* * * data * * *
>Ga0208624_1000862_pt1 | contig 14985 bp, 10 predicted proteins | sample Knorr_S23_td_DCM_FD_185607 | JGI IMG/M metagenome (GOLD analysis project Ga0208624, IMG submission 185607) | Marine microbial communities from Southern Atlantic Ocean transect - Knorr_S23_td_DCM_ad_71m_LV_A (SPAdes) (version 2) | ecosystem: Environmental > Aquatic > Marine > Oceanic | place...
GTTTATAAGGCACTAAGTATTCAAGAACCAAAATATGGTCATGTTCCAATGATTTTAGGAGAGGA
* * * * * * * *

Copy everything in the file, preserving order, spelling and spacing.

>Ga0208624_1000862_pt1 | contig 14985 bp, 10 predicted proteins | sample Knorr_S23_td_DCM_FD_185607 | JGI IMG/M metagenome (GOLD analysis project Ga0208624, IMG submission 185607) | Marine microbial communities from Southern Atlantic Ocean transect - Knorr_S23_td_DCM_ad_71m_LV_A (SPAdes) (version 2) | ecosystem: Environmental > Aquatic > Marine > Oceanic | place...
GTTTATAAGGCACTAAGTATTCAAGAACCAAAATATGGTCATGTTCCAATGATTTTAGGAGAGGA